For me, the most challenging accusation against Clinton is not his “consensual” affair with Monica Lewinsky, but the very-thoroughly-not-consensual … “encounter”? … with Juanita Broaddrick. For purposes of argument, credit Broaddrick’s account, which is substantively similar to a variety of other accounts most people are crediting in other situations these days. It’s not a story of sexual harassment, it’s a story of outright rape.

    Now, Clinton didn’t get impeached on the basis of Broaddrick’s story; he got impeached for perjuring himself during a special counsel investigation that mission-creeped its way from shady real estate deals all the way to how that stain got on that dress. And at the end of the day, the Senate concluded that this wasn’t enough to remove a President from office.

    That was the Senate in the late 1990’s. Query if a Senate in the late 2010’s would make the same political decision. While we may claim politics is more partisan-polarized today than the 1990’s, the vote to either convict or acquit President Clinton of the articles of impeachment against him was significantly partisan.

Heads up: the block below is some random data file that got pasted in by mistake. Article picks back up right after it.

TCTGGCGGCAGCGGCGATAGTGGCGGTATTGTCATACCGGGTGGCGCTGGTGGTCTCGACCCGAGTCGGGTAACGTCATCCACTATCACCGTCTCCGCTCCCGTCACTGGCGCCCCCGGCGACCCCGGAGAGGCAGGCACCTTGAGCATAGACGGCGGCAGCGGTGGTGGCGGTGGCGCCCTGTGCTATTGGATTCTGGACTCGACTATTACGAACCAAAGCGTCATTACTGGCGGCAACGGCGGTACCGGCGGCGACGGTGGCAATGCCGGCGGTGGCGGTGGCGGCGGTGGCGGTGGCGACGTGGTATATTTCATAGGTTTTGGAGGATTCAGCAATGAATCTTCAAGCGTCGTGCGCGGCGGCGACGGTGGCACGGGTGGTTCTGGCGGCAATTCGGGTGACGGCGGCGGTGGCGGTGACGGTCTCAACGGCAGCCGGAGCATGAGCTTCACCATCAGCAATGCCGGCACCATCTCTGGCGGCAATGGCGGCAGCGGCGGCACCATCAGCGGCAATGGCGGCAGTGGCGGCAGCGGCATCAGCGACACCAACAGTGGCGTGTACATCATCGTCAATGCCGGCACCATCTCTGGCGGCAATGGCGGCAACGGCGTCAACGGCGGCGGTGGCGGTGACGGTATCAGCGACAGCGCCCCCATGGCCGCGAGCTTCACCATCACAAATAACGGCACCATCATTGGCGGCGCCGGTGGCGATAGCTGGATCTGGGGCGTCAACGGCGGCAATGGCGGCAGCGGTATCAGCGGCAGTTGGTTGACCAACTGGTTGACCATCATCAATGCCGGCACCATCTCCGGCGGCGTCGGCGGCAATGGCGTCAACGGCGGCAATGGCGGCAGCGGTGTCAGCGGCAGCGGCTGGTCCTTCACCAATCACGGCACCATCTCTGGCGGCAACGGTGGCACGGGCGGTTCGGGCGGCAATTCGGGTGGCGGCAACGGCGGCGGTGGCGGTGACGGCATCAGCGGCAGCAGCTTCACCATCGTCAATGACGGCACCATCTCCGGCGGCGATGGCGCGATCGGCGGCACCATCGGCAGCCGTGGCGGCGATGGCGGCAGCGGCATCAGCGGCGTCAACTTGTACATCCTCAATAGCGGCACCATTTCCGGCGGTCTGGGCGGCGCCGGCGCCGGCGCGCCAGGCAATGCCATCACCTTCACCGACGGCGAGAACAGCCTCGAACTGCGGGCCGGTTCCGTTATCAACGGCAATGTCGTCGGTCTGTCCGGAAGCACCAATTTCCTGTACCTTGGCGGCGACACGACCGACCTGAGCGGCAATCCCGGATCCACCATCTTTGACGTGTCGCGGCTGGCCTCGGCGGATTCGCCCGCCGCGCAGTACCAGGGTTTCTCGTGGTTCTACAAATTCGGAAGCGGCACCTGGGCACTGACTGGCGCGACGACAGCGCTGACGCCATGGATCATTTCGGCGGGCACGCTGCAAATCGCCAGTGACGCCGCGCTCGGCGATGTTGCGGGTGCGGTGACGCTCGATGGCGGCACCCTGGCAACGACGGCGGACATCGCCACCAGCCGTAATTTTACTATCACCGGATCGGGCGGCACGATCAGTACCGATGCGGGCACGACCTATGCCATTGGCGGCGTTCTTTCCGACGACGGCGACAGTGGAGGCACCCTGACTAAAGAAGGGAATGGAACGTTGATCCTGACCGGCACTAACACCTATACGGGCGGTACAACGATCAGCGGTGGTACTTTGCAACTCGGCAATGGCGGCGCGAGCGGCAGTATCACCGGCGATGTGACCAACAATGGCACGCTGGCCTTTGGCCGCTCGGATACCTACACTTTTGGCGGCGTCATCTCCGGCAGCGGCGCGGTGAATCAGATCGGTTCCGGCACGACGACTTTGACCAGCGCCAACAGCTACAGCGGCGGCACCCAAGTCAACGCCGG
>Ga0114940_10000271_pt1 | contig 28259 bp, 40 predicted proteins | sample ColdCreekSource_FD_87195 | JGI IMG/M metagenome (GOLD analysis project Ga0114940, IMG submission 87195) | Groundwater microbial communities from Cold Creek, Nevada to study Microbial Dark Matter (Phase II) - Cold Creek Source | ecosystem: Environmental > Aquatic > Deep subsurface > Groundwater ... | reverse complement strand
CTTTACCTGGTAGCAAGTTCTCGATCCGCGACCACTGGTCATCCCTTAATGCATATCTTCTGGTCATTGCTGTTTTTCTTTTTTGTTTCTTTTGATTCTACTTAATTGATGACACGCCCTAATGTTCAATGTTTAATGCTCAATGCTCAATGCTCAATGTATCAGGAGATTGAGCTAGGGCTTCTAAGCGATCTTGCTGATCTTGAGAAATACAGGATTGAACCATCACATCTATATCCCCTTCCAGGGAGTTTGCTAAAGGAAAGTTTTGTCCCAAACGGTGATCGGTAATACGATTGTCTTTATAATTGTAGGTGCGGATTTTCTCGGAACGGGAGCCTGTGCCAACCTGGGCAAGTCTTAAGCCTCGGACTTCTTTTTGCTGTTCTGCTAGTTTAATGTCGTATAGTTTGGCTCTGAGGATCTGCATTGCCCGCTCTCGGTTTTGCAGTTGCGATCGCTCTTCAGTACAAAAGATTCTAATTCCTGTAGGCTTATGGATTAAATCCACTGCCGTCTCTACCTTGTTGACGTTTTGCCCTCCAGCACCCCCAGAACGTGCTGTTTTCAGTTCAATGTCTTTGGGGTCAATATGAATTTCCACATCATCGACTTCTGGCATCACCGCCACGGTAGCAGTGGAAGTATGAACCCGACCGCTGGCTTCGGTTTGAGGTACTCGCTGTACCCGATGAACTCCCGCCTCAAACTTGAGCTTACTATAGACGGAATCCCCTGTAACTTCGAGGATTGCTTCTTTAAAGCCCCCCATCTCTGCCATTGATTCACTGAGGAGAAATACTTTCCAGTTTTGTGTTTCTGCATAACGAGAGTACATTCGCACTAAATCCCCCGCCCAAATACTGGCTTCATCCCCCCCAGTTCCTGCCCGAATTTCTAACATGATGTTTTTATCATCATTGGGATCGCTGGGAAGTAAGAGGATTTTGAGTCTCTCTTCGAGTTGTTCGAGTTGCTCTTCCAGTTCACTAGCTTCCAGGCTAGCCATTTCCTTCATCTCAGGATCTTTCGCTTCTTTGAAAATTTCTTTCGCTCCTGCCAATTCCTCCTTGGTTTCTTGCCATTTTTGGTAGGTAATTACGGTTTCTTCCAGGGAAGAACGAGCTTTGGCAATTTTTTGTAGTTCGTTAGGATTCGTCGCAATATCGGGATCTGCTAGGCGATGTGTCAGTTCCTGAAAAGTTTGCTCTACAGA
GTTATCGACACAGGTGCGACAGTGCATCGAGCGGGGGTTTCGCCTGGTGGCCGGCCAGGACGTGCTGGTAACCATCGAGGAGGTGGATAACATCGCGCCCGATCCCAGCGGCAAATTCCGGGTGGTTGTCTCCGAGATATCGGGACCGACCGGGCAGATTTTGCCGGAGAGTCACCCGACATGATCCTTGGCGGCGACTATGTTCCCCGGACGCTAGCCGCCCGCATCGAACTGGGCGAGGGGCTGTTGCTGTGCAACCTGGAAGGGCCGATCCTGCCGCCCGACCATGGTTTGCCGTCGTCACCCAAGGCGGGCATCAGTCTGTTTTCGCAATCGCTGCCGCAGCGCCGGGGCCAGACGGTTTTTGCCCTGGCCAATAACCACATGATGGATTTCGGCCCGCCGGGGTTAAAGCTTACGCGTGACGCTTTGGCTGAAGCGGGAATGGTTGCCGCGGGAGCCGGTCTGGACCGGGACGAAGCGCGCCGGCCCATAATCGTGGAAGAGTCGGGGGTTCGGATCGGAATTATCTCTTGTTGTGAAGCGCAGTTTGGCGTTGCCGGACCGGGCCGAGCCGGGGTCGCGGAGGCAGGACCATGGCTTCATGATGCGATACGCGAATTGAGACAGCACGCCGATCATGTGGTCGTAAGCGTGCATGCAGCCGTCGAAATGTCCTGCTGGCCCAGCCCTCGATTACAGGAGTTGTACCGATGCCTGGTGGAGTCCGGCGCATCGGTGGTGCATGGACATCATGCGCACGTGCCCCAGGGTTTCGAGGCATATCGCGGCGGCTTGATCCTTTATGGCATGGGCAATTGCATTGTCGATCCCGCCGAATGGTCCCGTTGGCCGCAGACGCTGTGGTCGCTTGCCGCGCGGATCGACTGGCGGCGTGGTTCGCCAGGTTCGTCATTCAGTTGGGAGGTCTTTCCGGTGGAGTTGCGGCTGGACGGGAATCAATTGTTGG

Also query if the Senate would have convicted had Juanita Broaddrick’s story been included within the articles of impeachment or at least prominently visible within the political cloud surrounding the impeachment.Report

    • Avatar Morat20 in reply to Burt Likko says:

      There’s a reason Starr dropped the Broaddrick line of inquiry. Now I can very much see her reasoning for doing so, and it’s very believable. But that doesn’t really change the fact that putting forth a witness who has told two contradictory stories under oath doesn’t make for the strongest statement.

      So I don’t see the Senate finding Broaddrick somehow more compelling than Starr himself did. It wasn’t like Starr was known for his sober objectiveness contrasted with the hot-headed Senate.Report

    • Avatar DavidTC in reply to Burt Likko says: